Dissertation/Thesis Abstract

The Dawn of Cinematic Modernism: Iwanami Productions and Postwar Japanese Cinema
by Tsunoda, Takuya, Ph.D., Yale University, 2015, 319; 10013030
Abstract (Summary)

This dissertation examines the institutional history of Iwanami Productions (Iwanami Eiga Seisakusho), which evolved from a major provider of sponsored educational and PR films into a key player in the new cinemas of the 1960s in Japan. The studio that accepted state and corporate-affiliated projects also nurtured so-called "new wave" filmmakers and their works within its institutional frame. By exploring uncharted aspects of film education and the sponsored documentary in postwar Japan, this project challenges the dominant historical narrative of the cinematic new wave in Japan, often characterized by the oppositional politics of radical "rebellion" against conformist "collaboration," the binaries that still largely define the discourse on Japanese cinema of this period. Beyond the activist logic of political resistance, I argue that the root of cinematic modernism in Japan resided in institutionalized audio-visual education and the PR film industry. If the former regards cinema as a radicalized medium for revolution, the latter envisions it as a participatory medium for the process of maturation. And this study emphasizes the importance of the latter by highlighting the history of film education and its crucial relationship with the Japanese New Wave. On the broader level, I trace the complex relationship between the state/capitalist powers and cinema/image culture in the post-occupation period of high economic and industrial growth in Japan. By doing so, this project works towards new transnational parameters that relate the "cinematic new wave" to what constituted the cinemas of the 1960s.

Iwanami Productions, established in 1950 as the film division of a highly prestigious Japanese publishing house, Iwanami Shoten (est. 1913), collaborated with government organizations and private corporations eager to advertise business and political initiatives to the populace, becoming a means by which this recovery was displayed. Serving as a film service for hire, the studio quickly became one of the largest and most successful producers of educational and PR films in Japan. Forming a sustained relationship with the Ministry of Education and other governmental bodies as well as major corporations such as the Tokyo Electric Power Company (TEPCO), Iwanami Productions made films about science, education, public works projects, chemical supplies, and steel manufacturing among other topics. However, the studio also employed, trained, and fostered individuals who would become some of the most "radical" postwar filmmakers, including Hani Susumu, Ogawa Shinsuke, Tsuchimoto Noriaki, Higashi Yōichi, and Kuroki Kazuo. These directors often called themselves "graduates of Iwanami" (Iwanami no sotsugyōsei) with reverence to the institution, even after they parted with the studio's projects. Iwanami Productions created a paradoxical locus in which "oppositional" filmmakers were nurtured.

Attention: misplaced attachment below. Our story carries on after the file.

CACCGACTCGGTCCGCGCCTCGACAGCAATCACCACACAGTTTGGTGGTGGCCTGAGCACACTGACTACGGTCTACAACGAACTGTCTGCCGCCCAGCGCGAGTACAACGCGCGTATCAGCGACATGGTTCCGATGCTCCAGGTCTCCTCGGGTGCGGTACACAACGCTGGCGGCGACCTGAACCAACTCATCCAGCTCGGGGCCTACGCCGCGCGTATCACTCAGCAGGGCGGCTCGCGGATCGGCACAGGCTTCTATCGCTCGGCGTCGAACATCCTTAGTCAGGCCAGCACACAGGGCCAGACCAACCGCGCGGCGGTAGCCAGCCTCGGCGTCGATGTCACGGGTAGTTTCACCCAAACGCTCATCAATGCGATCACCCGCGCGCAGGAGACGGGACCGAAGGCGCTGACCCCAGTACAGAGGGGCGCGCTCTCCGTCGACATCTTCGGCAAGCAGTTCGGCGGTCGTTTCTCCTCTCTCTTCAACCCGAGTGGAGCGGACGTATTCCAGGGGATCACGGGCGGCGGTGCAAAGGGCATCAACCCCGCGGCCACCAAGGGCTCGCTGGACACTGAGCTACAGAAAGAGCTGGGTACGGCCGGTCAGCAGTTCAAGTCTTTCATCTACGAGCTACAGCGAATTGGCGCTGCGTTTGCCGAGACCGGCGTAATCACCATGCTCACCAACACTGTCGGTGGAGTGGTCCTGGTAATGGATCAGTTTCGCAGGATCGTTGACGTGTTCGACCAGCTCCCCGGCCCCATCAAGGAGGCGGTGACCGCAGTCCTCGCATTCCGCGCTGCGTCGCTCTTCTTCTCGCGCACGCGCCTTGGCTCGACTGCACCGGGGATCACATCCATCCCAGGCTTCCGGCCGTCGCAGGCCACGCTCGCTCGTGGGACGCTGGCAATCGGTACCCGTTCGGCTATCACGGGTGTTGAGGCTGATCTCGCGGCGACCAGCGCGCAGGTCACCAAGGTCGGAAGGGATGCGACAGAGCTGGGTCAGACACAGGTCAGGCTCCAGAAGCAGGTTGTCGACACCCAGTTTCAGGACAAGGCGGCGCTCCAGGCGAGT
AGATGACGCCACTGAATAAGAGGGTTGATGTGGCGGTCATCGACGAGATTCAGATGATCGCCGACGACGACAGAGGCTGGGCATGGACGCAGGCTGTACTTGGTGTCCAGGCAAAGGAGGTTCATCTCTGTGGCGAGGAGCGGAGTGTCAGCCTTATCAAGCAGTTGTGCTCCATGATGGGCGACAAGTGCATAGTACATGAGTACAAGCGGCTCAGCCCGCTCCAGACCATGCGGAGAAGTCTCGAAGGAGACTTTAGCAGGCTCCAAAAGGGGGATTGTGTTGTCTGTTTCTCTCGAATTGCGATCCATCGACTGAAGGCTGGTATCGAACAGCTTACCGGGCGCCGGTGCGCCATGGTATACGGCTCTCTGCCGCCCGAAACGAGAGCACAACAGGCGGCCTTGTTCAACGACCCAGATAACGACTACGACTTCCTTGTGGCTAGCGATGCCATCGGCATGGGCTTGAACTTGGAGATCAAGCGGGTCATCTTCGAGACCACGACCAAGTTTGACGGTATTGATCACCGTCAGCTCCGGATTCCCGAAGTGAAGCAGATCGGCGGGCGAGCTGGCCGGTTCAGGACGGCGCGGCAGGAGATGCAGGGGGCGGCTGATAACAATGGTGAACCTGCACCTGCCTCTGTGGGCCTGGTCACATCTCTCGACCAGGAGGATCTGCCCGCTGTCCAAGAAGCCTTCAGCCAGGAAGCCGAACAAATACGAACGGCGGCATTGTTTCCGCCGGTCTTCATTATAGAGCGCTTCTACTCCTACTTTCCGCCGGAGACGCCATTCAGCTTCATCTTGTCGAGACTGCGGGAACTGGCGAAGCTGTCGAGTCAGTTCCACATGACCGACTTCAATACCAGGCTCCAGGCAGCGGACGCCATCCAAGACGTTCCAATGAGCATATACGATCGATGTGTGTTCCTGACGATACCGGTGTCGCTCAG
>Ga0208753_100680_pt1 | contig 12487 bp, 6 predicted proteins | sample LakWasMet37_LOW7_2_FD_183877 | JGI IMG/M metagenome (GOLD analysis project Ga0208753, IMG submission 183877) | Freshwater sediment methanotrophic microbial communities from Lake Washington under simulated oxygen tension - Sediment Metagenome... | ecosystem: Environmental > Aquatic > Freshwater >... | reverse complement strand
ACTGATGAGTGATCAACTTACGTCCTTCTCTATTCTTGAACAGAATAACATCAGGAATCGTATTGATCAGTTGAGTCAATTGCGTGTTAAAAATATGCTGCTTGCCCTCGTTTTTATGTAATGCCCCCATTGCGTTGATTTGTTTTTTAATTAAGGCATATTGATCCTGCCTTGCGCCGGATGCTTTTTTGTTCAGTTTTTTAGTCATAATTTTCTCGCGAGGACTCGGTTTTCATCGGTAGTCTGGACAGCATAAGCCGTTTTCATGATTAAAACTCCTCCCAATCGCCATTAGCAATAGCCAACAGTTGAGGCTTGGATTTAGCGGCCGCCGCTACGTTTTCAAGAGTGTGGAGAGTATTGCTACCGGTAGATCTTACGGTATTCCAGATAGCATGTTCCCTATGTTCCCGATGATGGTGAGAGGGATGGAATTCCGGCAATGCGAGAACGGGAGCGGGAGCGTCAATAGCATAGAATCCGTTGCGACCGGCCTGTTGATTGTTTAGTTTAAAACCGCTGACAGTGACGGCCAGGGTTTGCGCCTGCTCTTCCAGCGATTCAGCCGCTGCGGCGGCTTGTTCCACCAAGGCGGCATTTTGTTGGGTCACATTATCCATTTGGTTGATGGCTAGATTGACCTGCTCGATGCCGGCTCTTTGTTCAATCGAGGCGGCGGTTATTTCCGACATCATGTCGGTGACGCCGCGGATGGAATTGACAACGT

The dominant historical narrative of postwar Japanese cinema, especially in the 1950s, has focused on studio directors such as Kurosawa Akira and Mizoguchi Kenji, some of whose works enjoyed international recognition at European film festivals. Literature on the history of Japanese cinema in the 1950s is thus centered on the notion of transcendental auteurs re-branding and reaffirming Japanese national cinema with universal appeals. As a corollary, subsequent studies of 1960s Japanese cinema have revolved around younger directors and their works as a defiant response to the 1950s generation. One common approach is tied to the generational sense of disillusionment after the failed protests against the renewal of the Japan-US Mutual Security Pact in 1960. New wave filmmakers – bshima Nagisa, Yoshida Yoshishige, Shinoda Masahiro, and others – are thus viewed as rebellious young directors who opposed their established mentors in the industry. The logic behind this polemic is a monolithic view that equates politics with resistance and action.

My study reconsiders the assumption that activist filmmakers only deserve scholarly attention because they are "political." It thus seeks to dislodge the premise of this action-oriented resistance from the concept of politics and analyze Iwanami's institutional commitment to society with fresh eyes. I argue that by producing educational and sponsored shorts in a crucial period of (geo-)political change, the studio documented the social, cultural, and political landscapes of the era and made them visible, legible, and – most importantly – reflexive. And I stress that Iwanami Productions institutionally fostered this reflexive vision in a particular historical phase of cinematic modernism.

Indexing (document details)
Advisor: Gerow, Aaron
School: Yale University
School Location: United States -- Connecticut
Source: DAI-A 77/06(E), Dissertation Abstracts International
Subjects: Asian literature, Asian Studies, Film studies
Keywords: 20th Century History, Education, Japan and Criticism, Motion Pictures, New Wave Films, Publishers and Publishing
Publication Number: 10013030
ISBN: 978-1-339-47833-3
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